Barry Reese

Pulp Writer Extraordinaire

Every Friday I focus on a New Pulp work that I think merits your attention. Sometimes it will be something that’s brand new, other times I’ll look at something that’s a few years old. This week, I’m encouraging you to check out The Spider- Shadow of Evil by CJ Henderson. Before we dive into the book itself, let’s see how Moonstone Books describes the work:

The first new Spider novel in 65 years picks up where the last left off, packed to the gills with the greatest slam-bang action ever penned by master pulpster CJ Henderson! Richard Wentworth, the Spider, wonders if his long struggle against the forces of evil has been worth it? Should he continue, or grab for personal happiness before his time runs out? Then, at the moment he makes his decision, fate unleashes the most hellish horrors of all time against New York City!

For those who may not know, The Spider was one of the most popular heroes of pulp’s golden age. His stories were adrenaline-fueled action-oriented tales that nevertheless managed to display some strong characterization for both The Spider and his romantic partner, Nita Van Sloan. While The Spider was never one of my favorite pulp heroes, I have read a small handful and feel comfortable in saying that I understand the nuances of the character. In recent years, Moonstone has done a lot of comics and short stories with the hero but this novel is the first full-length story in decades. Dynamite has also used The Spider in both his own ongoing series and in the crossover Masks. In general, Moonstone’s version is far more traditional while Dynamite has made numerous tweaks to his personality and appearance.

This is a digest sized paperback, affordably priced at $6.95. It feels very pulpy — and yet classy at the same time. Everyone I’ve shown it to has remarked on the package itself. I really, really like this format and hope to see more of it from Moonstone and others.

The story picks up several months after the last published Spider, with Richard Wentworth in retirement following the supposed death of The Spider. He’s turning 40 years old and ready to settle down with his long-suffering romantic interest, Nita Van Sloan. But just when it looks like true happiness might finally be found, someone starts killing people — lots of people! — by using devices that seem very familiar to Wenworth. In fact, they’re weapons he’s faced before… who has gotten access to the weapons of The Spider’s past foes forms the mystery at the heart of the book. It’s a compelling one and offers a good excuse for Wentworth to reminiscence about his past and do some soul-searching about what he’s really accomplished.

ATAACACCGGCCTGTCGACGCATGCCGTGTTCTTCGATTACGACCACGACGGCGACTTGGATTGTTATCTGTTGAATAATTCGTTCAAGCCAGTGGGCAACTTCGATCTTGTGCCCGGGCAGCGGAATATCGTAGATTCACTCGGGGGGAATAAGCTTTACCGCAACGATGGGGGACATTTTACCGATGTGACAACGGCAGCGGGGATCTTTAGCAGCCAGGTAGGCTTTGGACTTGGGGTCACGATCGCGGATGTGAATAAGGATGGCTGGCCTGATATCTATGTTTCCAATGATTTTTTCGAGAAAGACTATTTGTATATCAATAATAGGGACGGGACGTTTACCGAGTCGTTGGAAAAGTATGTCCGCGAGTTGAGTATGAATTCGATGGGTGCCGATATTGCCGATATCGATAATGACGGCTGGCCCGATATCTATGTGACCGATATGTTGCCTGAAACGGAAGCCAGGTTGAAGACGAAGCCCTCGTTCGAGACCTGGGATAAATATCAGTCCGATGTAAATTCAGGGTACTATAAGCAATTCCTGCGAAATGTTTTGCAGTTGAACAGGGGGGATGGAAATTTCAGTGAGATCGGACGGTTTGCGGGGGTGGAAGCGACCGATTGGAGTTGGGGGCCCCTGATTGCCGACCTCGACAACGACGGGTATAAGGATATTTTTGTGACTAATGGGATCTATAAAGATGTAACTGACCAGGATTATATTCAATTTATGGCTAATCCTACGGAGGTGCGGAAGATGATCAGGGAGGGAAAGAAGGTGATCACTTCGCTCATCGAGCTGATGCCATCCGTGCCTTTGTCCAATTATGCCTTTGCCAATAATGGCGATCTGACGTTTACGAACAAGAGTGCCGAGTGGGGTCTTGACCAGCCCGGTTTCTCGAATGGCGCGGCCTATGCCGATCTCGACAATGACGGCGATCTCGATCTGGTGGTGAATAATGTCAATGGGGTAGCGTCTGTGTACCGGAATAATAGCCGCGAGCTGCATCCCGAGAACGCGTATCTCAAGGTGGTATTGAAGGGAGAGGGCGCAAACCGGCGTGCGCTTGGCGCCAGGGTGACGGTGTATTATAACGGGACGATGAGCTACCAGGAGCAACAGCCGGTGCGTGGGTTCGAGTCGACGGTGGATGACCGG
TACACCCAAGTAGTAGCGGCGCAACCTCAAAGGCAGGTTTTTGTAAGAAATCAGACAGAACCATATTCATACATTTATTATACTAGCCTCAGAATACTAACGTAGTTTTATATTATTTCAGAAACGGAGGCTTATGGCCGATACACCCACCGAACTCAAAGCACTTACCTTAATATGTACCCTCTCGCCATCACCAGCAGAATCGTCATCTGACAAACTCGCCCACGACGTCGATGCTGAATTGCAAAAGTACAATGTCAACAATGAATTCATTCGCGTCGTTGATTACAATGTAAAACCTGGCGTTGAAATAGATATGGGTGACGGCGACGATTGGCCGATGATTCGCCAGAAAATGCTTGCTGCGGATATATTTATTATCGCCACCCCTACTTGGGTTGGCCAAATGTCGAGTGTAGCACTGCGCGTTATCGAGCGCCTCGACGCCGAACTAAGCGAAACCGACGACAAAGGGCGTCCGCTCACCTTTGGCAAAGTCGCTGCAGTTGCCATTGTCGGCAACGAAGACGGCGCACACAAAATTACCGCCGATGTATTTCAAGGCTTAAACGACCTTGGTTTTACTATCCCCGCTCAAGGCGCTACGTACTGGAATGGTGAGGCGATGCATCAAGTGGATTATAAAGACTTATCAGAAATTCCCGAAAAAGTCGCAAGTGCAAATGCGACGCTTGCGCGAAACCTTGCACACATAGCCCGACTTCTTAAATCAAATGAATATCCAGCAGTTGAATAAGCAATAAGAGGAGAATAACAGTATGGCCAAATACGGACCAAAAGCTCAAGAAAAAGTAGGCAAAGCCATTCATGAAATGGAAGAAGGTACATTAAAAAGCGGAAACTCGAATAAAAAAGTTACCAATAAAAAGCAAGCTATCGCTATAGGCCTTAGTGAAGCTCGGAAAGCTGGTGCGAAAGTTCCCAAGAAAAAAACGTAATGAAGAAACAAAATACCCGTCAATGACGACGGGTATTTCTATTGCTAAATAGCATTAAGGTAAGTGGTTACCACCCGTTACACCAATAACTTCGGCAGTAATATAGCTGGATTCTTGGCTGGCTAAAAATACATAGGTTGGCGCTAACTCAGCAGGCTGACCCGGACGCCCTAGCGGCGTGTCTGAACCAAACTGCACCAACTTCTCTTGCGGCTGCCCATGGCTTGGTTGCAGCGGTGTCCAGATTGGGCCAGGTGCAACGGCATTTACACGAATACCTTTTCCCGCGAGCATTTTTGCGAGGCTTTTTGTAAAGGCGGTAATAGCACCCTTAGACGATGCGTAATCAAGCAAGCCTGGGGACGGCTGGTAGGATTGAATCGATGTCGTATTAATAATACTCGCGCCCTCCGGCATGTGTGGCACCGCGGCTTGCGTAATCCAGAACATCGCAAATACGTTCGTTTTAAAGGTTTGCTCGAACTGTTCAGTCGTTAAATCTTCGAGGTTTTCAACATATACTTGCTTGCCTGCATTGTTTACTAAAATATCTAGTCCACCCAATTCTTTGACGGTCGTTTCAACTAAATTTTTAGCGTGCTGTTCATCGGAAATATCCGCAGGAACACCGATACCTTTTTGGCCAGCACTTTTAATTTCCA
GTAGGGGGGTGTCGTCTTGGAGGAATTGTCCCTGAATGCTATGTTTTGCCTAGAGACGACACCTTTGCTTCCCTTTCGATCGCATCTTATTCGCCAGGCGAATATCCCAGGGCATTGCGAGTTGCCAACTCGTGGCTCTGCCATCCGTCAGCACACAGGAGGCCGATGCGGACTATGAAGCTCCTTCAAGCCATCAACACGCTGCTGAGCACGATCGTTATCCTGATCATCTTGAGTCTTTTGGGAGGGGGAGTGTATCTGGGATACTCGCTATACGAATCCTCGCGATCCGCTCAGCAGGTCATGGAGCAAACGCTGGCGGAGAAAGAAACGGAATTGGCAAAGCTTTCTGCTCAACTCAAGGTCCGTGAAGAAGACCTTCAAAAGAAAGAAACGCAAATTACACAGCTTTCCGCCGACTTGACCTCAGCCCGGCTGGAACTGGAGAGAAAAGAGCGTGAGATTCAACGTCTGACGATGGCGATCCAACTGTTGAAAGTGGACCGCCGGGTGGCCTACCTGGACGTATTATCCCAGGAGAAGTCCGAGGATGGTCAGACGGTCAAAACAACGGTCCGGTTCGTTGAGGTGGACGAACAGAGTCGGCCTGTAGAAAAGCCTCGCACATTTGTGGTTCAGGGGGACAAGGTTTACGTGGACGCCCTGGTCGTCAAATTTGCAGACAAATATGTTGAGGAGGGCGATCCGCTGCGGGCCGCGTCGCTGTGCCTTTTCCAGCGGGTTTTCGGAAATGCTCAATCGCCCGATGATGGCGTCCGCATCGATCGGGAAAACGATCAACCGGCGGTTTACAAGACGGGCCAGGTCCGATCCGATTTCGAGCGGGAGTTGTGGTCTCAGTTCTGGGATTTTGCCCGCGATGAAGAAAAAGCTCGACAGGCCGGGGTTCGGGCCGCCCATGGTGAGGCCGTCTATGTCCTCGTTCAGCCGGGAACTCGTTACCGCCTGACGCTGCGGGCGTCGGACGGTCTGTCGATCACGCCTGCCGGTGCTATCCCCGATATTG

All the old supporting characters are back and are utilized very well. The story is smoothly told and never lets up — all the classic Spider tropes are here, especially the mass destruction.

Call me a heretic, but I honestly think this is the best Spider novel I’ve read. Admittedly, I’ve read a half dozen or so… but I’m definitely interested in reading more of CJ Henderson’s version and it’s caused me to consider seeking out more of the classic novels. Good stuff.

The only downside were quite a few typos, many of which were of the same variety, repeated again and again. But this hardly stopped me from loving the book.

If you’re an old-time Spider fan, this is a great return for the character. If you’re new to him or have only discovered him via Masks or something similar, I think this can serve as a fine introduction to the hero’s prose adventures, despite the fact it relies heavily on past continuity. They tell you everything you really need to know.

Check it out – I think you’ll enjoy it!

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